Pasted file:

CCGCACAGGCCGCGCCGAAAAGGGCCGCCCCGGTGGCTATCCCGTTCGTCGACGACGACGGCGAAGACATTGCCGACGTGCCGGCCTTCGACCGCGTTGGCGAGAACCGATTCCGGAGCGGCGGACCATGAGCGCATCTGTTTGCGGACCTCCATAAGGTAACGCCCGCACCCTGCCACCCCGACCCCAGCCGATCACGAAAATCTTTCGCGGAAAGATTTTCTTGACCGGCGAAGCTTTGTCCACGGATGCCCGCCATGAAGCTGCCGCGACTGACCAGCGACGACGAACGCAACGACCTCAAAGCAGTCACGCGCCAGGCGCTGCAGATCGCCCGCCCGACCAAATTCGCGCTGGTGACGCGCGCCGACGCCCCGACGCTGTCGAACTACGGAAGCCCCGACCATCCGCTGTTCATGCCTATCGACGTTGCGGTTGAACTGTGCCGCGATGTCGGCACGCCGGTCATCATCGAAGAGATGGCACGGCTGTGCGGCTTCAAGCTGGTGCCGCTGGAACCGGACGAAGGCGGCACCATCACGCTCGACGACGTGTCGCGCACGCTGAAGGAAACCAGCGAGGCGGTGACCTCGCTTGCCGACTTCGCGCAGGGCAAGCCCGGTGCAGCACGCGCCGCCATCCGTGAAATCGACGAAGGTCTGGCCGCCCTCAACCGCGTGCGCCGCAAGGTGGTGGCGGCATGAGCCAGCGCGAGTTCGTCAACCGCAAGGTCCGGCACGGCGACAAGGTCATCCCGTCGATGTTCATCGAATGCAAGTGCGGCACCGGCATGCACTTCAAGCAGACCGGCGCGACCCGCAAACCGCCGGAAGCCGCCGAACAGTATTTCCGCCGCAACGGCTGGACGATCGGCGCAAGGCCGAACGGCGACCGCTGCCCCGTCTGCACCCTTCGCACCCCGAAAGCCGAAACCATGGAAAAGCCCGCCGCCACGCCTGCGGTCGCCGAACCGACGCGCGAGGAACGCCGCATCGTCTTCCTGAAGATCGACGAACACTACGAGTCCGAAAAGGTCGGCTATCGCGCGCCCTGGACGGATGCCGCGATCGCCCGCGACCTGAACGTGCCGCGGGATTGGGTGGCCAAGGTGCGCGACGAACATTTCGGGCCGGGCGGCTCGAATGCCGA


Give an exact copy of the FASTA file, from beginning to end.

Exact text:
CCGCACAGGCCGCGCCGAAAAGGGCCGCCCCGGTGGCTATCCCGTTCGTCGACGACGACGGCGAAGACATTGCCGACGTGCCGGCCTTCGACCGCGTTGGCGAGAACCGATTCCGGAGCGGCGGACCATGAGCGCATCTGTTTGCGGACCTCCATAAGGTAACGCCCGCACCCTGCCACCCCGACCCCAGCCGATCACGAAAATCTTTCGCGGAAAGATTTTCTTGACCGGCGAAGCTTTGTCCACGGATGCCCGCCATGAAGCTGCCGCGACTGACCAGCGACGACGAACGCAACGACCTCAAAGCAGTCACGCGCCAGGCGCTGCAGATCGCCCGCCCGACCAAATTCGCGCTGGTGACGCGCGCCGACGCCCCGACGCTGTCGAACTACGGAAGCCCCGACCATCCGCTGTTCATGCCTATCGACGTTGCGGTTGAACTGTGCCGCGATGTCGGCACGCCGGTCATCATCGAAGAGATGGCACGGCTGTGCGGCTTCAAGCTGGTGCCGCTGGAACCGGACGAAGGCGGCACCATCACGCTCGACGACGTGTCGCGCACGCTGAAGGAAACCAGCGAGGCGGTGACCTCGCTTGCCGACTTCGCGCAGGGCAAGCCCGGTGCAGCACGCGCCGCCATCCGTGAAATCGACGAAGGTCTGGCCGCCCTCAACCGCGTGCGCCGCAAGGTGGTGGCGGCATGAGCCAGCGCGAGTTCGTCAACCGCAAGGTCCGGCACGGCGACAAGGTCATCCCGTCGATGTTCATCGAATGCAAGTGCGGCACCGGCATGCACTTCAAGCAGACCGGCGCGACCCGCAAACCGCCGGAAGCCGCCGAACAGTATTTCCGCCGCAACGGCTGGACGATCGGCGCAAGGCCGAACGGCGACCGCTGCCCCGTCTGCACCCTTCGCACCCCGAAAGCCGAAACCATGGAAAAGCCCGCCGCCACGCCTGCGGTCGCCGAACCGACGCGCGAGGAACGCCGCATCGTCTTCCTGAAGATCGACGAACACTACGAGTCCGAAAAGGTCGGCTATCGCGCGCCCTGGACGGATGCCGCGATCGCCCGCGACCTGAACGTGCCGCGGGATTGGGTGGCCAAGGTGCGCGACGAACATTTCGGGCCGGGCGGCTCGAATGCCGA